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Dr. Joseph Young


University College Dublin




Thesis Title

Killruddery: Listening to the archive. Sonic hauntings in a Big House


Through listening, this thesis explores an historic private archive which is housed at the Killruddery estate in Bray, County Wicklow, in order to develop new ways of telling the story of an Irish aristocratic dynasty, the Brabazons, who have lived and worked on the estate since 1618. Its purpose is to contribute to a sonified understanding of the Big House in Irish cultural and social history.

From conversations with the family, investigation of the written archives, and recordings of the architecture and surrounding landscape, the research examines the idea that the archive is haunted by its own past and that by summoning the sonic spectres of archive through technological intervention, via so-called ‘Stone Tape Theory’, the mythologies of its role as a heritage space in contemporary Ireland can be brought to audition. The primary field of knowledge is located within the discipline of Sound Studies. The
cognate fields are Sonic hauntology, Soundwalking, Binaural Phonography, Mobile Media Art and Sonic Agency.

The research utilises the practice-based methodology of an Artist-in-Residence to produce a
critical construct entitled haunting the archive, drawing on a notion of hauntology initially developed by Derrida (2006), both as a means to investigate the archive and expressed in the creation of a public artwork, The Ancestors, made in response. Specifically, the principal research methods are soundwalking, field recording, interviews, studio composition, and performance leading to the creation of interactive soundscapes, historical re-enactments and audio essays, geo-fenced within the grounds of the Killruddery estate. The thesis and the practice together constitute an original and substantial contribution to knowledge by extending Labelle’s notion of ‘sonic agency’ (2018) through connecting elements of Critical Theory with related studies by Eshun, Voegelin and Schulze which explore ideas and practices of ‘sonic fiction’, to show how the creation of a hauntological sound trail informed by a critically engaged sonic arts praxis, can challenge our understanding of official narratives at a significant Irish heritage site.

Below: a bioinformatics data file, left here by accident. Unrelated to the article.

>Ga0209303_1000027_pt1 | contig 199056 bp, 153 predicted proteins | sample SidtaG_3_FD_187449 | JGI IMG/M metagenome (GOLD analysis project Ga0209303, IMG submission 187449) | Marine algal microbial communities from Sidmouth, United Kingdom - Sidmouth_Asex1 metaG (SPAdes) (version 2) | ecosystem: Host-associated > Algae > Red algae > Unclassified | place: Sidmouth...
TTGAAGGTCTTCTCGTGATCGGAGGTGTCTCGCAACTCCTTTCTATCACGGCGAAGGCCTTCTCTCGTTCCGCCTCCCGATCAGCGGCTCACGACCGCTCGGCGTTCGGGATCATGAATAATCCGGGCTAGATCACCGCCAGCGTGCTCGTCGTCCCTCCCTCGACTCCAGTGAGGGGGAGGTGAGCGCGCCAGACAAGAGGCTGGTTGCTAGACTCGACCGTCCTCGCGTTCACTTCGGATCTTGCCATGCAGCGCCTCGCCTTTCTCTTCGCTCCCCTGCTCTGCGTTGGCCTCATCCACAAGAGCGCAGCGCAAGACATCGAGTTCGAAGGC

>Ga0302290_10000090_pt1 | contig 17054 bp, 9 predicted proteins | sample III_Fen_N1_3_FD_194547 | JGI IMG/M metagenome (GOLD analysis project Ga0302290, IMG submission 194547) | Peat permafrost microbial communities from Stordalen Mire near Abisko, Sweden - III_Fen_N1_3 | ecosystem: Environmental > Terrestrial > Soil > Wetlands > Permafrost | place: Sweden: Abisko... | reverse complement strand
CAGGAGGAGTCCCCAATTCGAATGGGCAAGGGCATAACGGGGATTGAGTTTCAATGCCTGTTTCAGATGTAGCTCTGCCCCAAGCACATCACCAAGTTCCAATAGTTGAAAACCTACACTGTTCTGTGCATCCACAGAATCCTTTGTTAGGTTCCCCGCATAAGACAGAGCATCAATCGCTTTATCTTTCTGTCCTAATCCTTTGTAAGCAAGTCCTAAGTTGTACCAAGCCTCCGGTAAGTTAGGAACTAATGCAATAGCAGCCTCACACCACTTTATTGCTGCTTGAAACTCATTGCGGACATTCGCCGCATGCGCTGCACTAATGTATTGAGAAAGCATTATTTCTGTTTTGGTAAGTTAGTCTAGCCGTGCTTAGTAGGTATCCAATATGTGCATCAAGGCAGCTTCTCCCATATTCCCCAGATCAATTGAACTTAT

Joseph Young is sound artist based between Brighton, Berlin and Bray.
Joseph’s practice engages with the contemporary sound world to consider what it has to tell us about the prevailing culture and social conditions. It begins with the creative process of soundwalking – listening to, and then recording everyday sounds, to engage in a deeper and more immersive understanding of place. He utilises the binaural recording technique to capture sonic environments, a process in which the entire body becomes a microphone.
Joseph’s sound works are held in several permanent collections and his installation and performance practice has been shown extensively in the UK and internationally including: Seoul Art Space Mullae, British Ceramics Biennial 2017, Towner Art Gallery, Shetland Museum & Archives, Errant Sound Berlin, Tate Modern, Tate Britain, Pallant House, Jerwood Hastings, Estorick Collection and Seoul Museum of Art.
Joseph’s research project takes the Brabazon family archive as a starting point to explore the complexities of the Killruddery estate in Bray, County Wicklow, in order to uncover new ways of telling the story of an Anglo-Irish aristocratic family and their place in the Irish landscape, from 1618 to the present day.
Through conversations with the family, exploration of the written archive and recording the landscape in which the archive is contained, the research explores the idea that the archive is haunted by its own histories and that through auto-topographic research strategies these ‘spectres’ (Ed. Fink, Kohl & Siegert, 2020) can be amplified and placed within a theoretical and site-specific context to examine their potential as a metaphor for social change.

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